Antisense SHA1 transformation was performed essentially according to the protocol supplied with the GATEWAY system (http://www.invitrogen.co.jp/gateway). In brief, SHA1 CDS was first introduced into the TOPO cloning vector pENTRTM/D-TOPO in an antisense orientation, by using specifically designed primers as described by the manufacturer. After verifying the orientation of the inserted SHA1 sequence in the plasmid, the antisense SHA1 CDS was further transformed into the binary vector pGWB2 by an LR reaction (Morita-Yamamuro et al., 2005). The pGWB2 vector carries the CaMV 35S promoter and directs expression of the CDS in the antisense orientation. The fusion plasmid was transformed into Agrobacterium tumefaciens GV2260 by electroporation, and then introduced into wild-type Arabidopsis plants using the Agrobacterium-mediated transformation method described previously (Clough and Bent, 1998). To select for transgenic progeny, T1 seeds from primary transformants were planted on germination medium containing 50 µg l−1 kanamycin and 50 µg l−1 hygromycin.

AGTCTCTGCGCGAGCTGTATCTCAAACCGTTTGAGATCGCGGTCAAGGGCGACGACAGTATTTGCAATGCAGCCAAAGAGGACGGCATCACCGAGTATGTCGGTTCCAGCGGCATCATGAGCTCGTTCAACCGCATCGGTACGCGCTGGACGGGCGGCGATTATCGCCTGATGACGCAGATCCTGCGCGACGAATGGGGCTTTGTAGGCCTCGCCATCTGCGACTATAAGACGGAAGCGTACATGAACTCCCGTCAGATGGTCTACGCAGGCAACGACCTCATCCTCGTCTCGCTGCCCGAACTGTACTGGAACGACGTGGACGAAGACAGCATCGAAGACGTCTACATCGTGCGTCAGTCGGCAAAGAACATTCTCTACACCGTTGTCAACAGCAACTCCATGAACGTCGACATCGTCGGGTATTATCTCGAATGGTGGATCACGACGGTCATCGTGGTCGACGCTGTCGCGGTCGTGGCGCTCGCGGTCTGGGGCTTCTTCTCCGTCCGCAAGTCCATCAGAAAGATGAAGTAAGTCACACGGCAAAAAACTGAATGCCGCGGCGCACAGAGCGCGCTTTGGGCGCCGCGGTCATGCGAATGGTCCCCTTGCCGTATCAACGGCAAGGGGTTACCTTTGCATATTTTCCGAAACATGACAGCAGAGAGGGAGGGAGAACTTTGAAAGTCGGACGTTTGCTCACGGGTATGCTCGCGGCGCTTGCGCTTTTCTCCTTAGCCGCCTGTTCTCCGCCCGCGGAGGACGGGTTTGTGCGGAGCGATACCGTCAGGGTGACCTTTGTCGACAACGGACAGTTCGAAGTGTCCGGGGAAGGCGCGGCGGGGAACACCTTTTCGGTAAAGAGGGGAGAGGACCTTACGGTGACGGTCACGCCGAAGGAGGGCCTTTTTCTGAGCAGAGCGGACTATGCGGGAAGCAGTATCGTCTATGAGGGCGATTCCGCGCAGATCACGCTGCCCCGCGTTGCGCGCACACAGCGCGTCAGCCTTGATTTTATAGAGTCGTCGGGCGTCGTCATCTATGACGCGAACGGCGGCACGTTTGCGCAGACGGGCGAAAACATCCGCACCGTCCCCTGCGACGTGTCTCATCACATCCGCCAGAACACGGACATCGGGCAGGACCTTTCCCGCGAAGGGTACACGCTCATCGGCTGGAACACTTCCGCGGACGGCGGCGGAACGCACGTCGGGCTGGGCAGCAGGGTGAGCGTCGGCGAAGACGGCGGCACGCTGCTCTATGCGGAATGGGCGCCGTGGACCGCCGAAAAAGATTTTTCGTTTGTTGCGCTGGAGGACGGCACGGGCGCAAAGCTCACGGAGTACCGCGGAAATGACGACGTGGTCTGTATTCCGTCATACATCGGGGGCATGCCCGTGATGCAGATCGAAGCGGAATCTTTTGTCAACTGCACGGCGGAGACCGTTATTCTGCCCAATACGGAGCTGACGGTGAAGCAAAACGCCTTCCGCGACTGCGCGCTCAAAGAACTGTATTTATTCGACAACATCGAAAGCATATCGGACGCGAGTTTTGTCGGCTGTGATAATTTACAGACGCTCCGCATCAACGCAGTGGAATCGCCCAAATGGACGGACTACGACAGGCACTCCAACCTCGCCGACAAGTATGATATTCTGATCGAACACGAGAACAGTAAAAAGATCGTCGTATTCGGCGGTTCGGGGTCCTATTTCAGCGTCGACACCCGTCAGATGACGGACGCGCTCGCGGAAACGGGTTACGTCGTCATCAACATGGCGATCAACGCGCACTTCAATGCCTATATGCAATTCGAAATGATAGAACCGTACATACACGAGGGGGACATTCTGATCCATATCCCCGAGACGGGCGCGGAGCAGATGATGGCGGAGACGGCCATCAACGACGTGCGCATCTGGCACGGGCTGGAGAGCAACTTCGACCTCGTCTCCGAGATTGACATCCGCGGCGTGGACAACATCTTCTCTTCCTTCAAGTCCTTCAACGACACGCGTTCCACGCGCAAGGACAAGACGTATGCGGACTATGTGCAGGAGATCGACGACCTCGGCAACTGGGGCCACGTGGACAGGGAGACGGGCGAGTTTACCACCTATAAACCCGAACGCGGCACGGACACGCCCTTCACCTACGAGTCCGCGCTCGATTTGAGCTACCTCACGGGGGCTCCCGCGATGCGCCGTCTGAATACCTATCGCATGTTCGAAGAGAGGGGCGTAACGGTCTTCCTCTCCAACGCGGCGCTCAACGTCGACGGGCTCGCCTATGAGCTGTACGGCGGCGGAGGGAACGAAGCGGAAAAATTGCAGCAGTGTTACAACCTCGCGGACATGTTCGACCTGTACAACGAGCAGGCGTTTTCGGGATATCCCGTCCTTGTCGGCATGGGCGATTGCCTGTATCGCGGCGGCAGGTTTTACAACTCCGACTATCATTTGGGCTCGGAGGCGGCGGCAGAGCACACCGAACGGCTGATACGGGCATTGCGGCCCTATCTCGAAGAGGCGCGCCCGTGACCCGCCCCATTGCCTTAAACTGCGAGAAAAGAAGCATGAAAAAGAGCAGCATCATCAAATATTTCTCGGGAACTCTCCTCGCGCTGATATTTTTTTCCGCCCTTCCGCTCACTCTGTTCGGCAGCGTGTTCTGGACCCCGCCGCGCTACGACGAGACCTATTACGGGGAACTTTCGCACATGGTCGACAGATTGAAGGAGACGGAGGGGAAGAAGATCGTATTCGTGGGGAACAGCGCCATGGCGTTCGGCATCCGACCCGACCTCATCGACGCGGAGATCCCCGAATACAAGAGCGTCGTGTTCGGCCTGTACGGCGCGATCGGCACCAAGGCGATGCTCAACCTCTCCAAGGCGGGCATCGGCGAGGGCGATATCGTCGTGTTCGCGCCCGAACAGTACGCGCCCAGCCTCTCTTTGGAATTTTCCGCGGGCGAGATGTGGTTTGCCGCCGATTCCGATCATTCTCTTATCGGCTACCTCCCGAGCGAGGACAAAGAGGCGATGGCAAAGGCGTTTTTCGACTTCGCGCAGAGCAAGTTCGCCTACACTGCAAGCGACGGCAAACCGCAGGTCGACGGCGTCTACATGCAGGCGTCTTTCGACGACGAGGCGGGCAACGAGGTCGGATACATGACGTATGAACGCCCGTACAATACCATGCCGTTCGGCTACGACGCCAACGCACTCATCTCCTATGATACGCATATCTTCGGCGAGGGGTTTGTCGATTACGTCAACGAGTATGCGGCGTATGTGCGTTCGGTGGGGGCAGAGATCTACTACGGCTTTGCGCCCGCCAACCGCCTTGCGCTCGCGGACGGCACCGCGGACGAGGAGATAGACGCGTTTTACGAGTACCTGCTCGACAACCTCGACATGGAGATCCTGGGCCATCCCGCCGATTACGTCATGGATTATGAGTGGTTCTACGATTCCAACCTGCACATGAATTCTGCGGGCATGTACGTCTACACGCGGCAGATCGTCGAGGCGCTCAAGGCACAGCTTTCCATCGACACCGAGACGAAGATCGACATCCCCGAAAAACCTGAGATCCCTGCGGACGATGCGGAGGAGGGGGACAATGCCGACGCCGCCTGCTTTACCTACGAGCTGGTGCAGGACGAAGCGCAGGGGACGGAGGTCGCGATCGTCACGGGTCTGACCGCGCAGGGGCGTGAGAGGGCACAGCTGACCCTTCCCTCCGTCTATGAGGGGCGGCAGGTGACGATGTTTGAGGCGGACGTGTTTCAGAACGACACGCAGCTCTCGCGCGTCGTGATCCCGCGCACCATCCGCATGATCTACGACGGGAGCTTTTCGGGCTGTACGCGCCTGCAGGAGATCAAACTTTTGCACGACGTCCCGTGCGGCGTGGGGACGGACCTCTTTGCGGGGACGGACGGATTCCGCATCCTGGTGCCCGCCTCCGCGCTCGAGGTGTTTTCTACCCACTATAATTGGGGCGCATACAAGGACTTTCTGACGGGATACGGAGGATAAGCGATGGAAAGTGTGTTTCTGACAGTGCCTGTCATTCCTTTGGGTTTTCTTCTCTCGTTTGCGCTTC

Promoter::GUS fusion construct

Genomic fragments of the full-length promoter region of the SHA1 gene were amplified from genomic DNA of wild-type Columbia using the primer sets listed in Table 1. Construction of a promoter::GUS fusion protein was performed by the method described above, except that the destination vector used was pGWB3, a binary vector in which the GUS gene is fused at the C-terminus and there is no promoter.